February 2, 2010
The idea behind this show was brilliant, but that was to be expected from Joss Whedon’s credits in Buffy, Firefly, and Dr. Horrible’s Sing-Along Blog, among other works. As with most of his work you know that is was carefully planned for years before it aired. But as always, his work is plagued by a selective fan audience that most definitely is not on Fox.
My own fan-girl crush on Joss Whedon aside, I can’t help but feel like both Fox and the creator himself are at fault for the disastrous ending of this series. With Sci-Fi and Firefly, I can come up with several explanations of the show getting cut, if for no other reason than to make myself feel better. At least with that show, the plot was more complicated and the idea more specific for even some science fiction fans. But Dollhouse, while well-executed was simple, and made sense to even those who weren’t hard-core fans of science-fiction. The idea of the dolls, being imprinted, losing 5 years of your life to serve other people’s fantasies and pleasures with the helpful aid of technology is chilling and terribly compelling.
How in the world Fox decided to pick this up is beyond me, and how Joss would be okay with it is another question entirely. With a fan base like he has (myself included. Did I mention that already?), he could have easily waited for the right opportunity and the right channel to make this a success from beginning to end. But instead, what started strong and could have lasted an easy 6 seasons burned up and died a horrible death by way of –zombie apocalypse?
This is what gave me weird nightmares last night, and it doesn’t make sense, unless I was subconsciously that distraught by the ending of the show. It might have something to do with the fact that Epitaph 2 makes no sense without Epitaph 1, which was never aired. So while it does make me all the more inclined to go out and by Season 1 on DVD, I don’t think I could get myself to buy Season 2 because the ending was positively awful.
The TV world is crazy business, and I don’t claim to understand all its intricacies (yet. I’m getting there), but it saddens me to see writers cop out on projects because they feel backed into a corner by the station. As a writer I could see more than a couple ways to end that story without the happily-ever-after solution, with Adelle leading the sheep into the light, Topher going out of his mind and Paul dying an unromantic, uneventful death (let’s face it, the only person that really liked him was Echo, and a fat lot of good that did her).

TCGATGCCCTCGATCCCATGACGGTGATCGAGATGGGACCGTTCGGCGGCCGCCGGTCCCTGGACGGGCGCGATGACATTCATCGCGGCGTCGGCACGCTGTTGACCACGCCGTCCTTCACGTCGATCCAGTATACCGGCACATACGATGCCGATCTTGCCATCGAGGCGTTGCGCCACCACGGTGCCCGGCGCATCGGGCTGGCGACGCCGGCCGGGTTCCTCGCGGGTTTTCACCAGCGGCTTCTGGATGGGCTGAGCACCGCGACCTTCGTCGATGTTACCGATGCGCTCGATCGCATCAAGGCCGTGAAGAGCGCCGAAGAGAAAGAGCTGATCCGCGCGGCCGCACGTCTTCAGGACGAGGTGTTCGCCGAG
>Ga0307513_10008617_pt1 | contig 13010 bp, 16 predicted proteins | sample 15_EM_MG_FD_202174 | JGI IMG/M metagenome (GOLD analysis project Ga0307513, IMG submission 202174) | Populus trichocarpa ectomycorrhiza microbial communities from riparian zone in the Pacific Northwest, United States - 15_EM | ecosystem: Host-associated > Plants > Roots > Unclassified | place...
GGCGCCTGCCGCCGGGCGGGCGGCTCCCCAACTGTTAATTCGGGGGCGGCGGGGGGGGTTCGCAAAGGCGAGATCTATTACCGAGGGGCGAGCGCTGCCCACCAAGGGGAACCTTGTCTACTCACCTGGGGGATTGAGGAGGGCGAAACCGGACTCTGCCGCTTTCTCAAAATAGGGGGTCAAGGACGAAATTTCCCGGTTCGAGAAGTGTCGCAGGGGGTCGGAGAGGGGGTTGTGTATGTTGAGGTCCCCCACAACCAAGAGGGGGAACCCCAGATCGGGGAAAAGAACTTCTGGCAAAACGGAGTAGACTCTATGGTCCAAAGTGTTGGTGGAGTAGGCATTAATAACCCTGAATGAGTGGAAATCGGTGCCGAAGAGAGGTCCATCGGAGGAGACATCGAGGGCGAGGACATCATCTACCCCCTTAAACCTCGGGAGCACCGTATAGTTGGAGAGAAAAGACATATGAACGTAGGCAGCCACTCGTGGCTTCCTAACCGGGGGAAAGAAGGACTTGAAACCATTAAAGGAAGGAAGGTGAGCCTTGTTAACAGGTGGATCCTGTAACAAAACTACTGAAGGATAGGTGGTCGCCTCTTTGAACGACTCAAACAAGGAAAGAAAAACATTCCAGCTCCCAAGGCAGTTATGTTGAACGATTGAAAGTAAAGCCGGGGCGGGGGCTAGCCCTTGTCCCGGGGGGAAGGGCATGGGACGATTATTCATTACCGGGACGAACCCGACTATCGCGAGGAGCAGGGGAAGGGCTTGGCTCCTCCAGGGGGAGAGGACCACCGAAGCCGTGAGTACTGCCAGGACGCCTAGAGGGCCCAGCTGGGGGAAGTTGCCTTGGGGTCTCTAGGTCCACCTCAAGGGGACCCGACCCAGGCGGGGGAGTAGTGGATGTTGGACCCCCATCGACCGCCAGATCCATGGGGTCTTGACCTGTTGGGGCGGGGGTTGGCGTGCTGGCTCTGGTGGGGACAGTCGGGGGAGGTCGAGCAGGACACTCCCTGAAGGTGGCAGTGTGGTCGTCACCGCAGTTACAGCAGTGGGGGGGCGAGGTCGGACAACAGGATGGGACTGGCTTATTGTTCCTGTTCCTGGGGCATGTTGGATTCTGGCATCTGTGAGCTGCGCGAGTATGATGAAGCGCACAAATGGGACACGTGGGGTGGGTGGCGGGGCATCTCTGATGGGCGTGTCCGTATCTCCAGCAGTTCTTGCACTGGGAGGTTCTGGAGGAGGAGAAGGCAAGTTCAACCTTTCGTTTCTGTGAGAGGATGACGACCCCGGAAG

So lets raise our glasses to when TV goes terribly wrong. I only hope Fox learns how not to put it’s foot in its mouth and Joss learns to give his work the credit it deserves. Rumors about talking to another station? Perhaps Dollhouse could make a comeback, or he’s already 5 years ahead of us on another project. I’ve got to love Joss for his mad ingenuity but I will not be watching the episode of Glee he writes.
Next up: Lost is back tonight. I feel positively, well, lost.
January 15, 2010
While I would love to fake that my whole life is surrounded by creative endeavors, at some point (particularly in the beginning of the semester) I have to remind myself otherwise.
My class schedule is a little out of whack currently, but given a week that will change. The development of my Media Communications major is well on it’s way to being handed in on Tuesday for approval, as well as hopefully my study abroad approval for my last semester.
I have a very thankful jump-start to this sluggish, overwhelmed feeling I tend to get on the first week of classes here, where I feel suddenly both overwhelmed and underwhelmed at the same time. Rather that going to hide under a rock with my pen, notebook and knitting needles, I was alerted to a grand surprise phone call from Cartoon Network this morning, with the offer to come in on Tuesday to speak more about internships and industry.
Thus, I don’t particularly mind that my class schedule is out of whack. Whether anything comes of this (which I certainly pray that it does), it has given me that grounding in the real world that is so easily forgotten on this college campus.
So many thanks to Cartoon Network. I’ll be watching some Robot Chicken now.